Earlier this week there was a important vulnerability discovered in openssl. Please see previous announcements on this list for how to update and secure your Fedora installs.
The vulnerability was announced late Monday afternoon, and by Monday evening a fixed packages were available. Fedora Infrastructure folks spent much of Monday night and Tuesday morning updating and rebooting servers. Then, Tuesday, the last bunch of internal servers were also updated. Our critical internet facing openssl using servers were patched Monday evening as soon as the fixed package was available.
We have a number of security measures always in place, none of which have indicated any compromise of user or system data. Additionally, access to Fedora Infrastructure systems is by ssh key only (which is not vulnerable to this attack) and 2 factor authentication is required for any privileged access.
Fedora account system account holders are welcome to change their passwords at any time (and this is a fine time while you are thinking about it), but we will not be forcing all users to change their passwords at this time.
We will also not be re-issuing our existing ssl certificates, we will be replacing them as they expire. There is little proof that private ssl keys can be compromised with this vulnerability and additionally almost no browsers check revocation lists, so reissuing would do little good.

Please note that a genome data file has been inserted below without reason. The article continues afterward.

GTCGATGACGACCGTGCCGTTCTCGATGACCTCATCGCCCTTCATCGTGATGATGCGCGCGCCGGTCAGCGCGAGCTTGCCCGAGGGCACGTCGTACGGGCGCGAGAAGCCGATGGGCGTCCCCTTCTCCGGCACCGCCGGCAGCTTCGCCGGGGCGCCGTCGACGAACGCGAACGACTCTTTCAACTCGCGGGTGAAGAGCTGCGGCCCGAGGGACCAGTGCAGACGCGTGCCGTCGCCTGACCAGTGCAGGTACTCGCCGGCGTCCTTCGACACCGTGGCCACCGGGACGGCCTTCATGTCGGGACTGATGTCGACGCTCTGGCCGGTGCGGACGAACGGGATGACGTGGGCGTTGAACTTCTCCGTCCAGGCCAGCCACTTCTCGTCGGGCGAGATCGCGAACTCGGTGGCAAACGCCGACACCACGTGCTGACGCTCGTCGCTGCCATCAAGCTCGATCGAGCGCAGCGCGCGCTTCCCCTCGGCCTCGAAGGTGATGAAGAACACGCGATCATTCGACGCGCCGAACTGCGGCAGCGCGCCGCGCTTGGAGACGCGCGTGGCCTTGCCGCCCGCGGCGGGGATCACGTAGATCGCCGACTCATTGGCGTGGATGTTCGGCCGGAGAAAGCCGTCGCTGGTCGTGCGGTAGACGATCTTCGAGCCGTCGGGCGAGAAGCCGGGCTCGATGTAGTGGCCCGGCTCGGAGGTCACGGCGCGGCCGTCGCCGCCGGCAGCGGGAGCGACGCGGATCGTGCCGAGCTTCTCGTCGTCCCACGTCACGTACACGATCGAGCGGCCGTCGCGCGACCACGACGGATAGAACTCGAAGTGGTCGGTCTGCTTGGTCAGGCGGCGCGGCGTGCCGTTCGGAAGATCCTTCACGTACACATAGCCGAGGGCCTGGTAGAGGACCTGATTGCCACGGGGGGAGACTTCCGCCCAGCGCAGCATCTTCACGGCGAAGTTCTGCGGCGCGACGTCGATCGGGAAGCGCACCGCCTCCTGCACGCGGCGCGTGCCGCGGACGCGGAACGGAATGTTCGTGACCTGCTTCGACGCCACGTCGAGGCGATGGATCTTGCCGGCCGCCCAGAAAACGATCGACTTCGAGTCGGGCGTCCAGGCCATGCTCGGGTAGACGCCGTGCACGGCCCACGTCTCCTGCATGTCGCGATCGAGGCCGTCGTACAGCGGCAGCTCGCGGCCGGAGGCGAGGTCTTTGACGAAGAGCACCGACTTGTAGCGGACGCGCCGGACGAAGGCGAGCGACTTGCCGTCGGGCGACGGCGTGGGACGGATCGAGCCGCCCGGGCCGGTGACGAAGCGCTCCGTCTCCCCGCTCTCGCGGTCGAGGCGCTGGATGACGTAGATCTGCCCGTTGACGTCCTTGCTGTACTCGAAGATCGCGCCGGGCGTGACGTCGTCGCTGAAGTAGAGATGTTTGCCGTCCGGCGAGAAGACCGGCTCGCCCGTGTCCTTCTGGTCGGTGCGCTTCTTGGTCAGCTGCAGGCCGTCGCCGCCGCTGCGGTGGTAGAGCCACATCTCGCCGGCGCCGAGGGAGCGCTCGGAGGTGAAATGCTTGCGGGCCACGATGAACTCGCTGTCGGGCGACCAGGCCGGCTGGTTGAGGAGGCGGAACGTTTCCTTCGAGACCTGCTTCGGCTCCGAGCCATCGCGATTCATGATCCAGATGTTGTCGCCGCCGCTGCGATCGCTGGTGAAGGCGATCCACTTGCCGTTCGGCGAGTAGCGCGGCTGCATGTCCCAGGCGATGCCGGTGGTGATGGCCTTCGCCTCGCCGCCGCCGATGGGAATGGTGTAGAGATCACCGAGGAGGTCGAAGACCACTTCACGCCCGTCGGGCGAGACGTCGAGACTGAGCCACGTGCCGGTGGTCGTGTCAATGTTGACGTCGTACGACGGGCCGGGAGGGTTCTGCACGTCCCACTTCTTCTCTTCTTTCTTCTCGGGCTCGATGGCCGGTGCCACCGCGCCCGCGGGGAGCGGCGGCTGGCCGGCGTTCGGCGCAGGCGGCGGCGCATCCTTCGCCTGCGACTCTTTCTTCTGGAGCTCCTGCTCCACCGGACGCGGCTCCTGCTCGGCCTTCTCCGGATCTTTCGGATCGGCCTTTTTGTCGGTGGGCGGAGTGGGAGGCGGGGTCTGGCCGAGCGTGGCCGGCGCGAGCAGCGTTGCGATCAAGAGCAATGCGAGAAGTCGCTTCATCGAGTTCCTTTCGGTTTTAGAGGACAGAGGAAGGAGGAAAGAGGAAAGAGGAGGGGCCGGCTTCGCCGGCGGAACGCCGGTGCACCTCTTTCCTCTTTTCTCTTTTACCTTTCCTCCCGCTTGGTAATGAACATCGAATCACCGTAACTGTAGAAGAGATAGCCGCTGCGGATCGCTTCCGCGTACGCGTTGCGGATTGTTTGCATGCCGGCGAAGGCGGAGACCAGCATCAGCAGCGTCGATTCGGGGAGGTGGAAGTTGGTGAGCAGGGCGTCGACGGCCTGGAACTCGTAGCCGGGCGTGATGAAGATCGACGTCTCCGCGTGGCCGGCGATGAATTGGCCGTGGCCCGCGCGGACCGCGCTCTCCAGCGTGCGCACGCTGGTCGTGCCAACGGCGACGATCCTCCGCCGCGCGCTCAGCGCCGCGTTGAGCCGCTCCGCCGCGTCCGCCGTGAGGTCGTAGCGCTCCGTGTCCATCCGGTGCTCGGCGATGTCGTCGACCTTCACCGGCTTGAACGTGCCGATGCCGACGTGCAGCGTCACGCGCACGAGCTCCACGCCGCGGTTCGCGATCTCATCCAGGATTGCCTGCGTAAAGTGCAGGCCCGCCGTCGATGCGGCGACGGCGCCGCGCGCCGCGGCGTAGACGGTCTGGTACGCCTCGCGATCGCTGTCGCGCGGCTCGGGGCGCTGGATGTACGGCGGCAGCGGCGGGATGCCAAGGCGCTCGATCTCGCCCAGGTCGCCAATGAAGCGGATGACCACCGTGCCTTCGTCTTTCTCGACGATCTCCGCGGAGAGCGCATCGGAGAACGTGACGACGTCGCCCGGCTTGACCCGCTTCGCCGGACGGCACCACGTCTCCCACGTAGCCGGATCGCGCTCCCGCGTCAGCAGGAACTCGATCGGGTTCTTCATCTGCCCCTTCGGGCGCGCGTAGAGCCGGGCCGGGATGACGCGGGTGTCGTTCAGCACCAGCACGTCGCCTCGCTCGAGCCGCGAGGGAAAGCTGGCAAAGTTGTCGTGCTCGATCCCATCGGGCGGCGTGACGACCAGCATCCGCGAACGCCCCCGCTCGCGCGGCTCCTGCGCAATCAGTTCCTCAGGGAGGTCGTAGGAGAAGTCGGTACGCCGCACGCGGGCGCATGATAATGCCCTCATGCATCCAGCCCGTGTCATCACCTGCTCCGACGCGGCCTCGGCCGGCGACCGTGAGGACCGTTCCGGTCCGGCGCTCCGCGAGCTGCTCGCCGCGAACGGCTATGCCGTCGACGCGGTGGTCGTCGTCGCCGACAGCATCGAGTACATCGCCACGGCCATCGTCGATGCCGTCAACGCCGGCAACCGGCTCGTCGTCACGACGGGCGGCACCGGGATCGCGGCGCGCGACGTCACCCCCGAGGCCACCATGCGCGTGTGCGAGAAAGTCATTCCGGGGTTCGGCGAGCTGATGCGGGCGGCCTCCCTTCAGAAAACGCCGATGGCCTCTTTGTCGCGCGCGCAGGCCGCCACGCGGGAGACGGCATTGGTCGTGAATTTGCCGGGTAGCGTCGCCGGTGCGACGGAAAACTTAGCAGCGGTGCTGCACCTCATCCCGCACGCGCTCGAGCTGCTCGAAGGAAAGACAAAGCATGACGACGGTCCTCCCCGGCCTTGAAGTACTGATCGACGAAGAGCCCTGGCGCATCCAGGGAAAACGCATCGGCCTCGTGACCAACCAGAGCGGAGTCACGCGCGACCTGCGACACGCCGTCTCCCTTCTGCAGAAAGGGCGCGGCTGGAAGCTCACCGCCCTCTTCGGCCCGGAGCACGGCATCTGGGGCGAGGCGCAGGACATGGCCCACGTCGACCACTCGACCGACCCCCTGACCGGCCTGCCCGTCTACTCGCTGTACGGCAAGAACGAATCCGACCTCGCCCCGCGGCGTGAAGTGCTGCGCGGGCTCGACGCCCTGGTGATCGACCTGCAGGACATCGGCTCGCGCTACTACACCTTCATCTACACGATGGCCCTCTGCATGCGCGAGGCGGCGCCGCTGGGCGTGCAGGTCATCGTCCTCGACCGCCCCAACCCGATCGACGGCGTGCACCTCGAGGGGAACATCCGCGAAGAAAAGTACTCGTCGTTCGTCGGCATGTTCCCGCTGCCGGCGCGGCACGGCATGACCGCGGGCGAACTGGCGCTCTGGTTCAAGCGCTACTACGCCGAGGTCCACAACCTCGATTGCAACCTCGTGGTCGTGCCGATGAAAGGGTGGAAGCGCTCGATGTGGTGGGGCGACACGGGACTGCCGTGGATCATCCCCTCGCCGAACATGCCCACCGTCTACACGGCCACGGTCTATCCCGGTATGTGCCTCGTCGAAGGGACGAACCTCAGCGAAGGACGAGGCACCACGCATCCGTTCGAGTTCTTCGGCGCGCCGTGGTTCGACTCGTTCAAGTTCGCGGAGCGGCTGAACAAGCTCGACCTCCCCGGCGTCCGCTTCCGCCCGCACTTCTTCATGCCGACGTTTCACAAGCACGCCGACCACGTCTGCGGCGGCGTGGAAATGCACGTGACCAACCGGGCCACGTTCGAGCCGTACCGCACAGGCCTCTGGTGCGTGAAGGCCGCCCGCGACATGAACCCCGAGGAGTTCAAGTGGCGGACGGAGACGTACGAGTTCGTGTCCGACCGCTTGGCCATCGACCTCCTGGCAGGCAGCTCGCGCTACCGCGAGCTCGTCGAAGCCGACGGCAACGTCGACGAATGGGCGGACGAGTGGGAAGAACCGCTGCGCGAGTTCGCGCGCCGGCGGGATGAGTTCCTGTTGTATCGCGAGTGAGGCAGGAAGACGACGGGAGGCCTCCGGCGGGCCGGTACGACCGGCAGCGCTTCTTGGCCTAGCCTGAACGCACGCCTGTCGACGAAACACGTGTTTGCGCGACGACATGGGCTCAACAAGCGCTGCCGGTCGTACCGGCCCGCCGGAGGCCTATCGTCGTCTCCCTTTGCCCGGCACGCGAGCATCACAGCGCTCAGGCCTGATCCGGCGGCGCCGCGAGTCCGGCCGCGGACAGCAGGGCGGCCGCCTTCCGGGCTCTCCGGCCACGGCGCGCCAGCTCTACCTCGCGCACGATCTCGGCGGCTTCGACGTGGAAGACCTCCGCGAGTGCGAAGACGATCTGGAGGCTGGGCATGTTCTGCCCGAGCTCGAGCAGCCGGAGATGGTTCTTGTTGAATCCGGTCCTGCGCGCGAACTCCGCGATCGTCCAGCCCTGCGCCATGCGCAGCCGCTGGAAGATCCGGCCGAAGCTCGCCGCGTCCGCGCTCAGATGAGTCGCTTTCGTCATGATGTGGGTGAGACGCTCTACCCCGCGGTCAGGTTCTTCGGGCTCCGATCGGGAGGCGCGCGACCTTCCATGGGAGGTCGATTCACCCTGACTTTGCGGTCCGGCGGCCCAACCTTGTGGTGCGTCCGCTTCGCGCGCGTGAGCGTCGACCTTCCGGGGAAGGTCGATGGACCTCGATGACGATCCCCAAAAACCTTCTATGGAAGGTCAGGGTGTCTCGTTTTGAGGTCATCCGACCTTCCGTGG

Fedora account system account holders are encouraged to notify email@example.com if they see any out of the ordinary activity on their accounts (changes to Fedora accounts generate email to the account holder). If you see a change you didn’t initiate, please let us know.
We would like to thank the people that worked ‘overnight’ trying to fix the bug and push security updates. That’s why we made a Badge, just for them 😉
“and additionally almost no browsers check revocation lists”
That seems somewhat overstated. At least Fedora’s default browser, and still probably the most popular browser among Fedora users – Firefox – *does* do so by default.
Mea Culpa. I was looking at some older info on firefox from when they removed support for CRLS. Firefox does use OSCP by default now. It’s still not 100% tho as if it can’t reach the OSCP provider and it doesn’t have the list cached (pinned) it will just assume it’s fine and use it. If you are behind a captive portal or the attacker is able to block your connection to the CA’s OSCP site they could still use a revoked cert.
If there’s found to be enough cause to re-issue we still can, it just seems like mostly a PR move without too much advantage.
…and it looks like someone has managed to get private key info via heartbleed. Waiting on details but we may well just reissue on monday.
I think you need to re-think not reissuing the certs. It’s been shown that private keys *are* retrievable (cf. DigitalOcean), and while revocation isn’t amazing, reissuing the certs ensures continued privacy.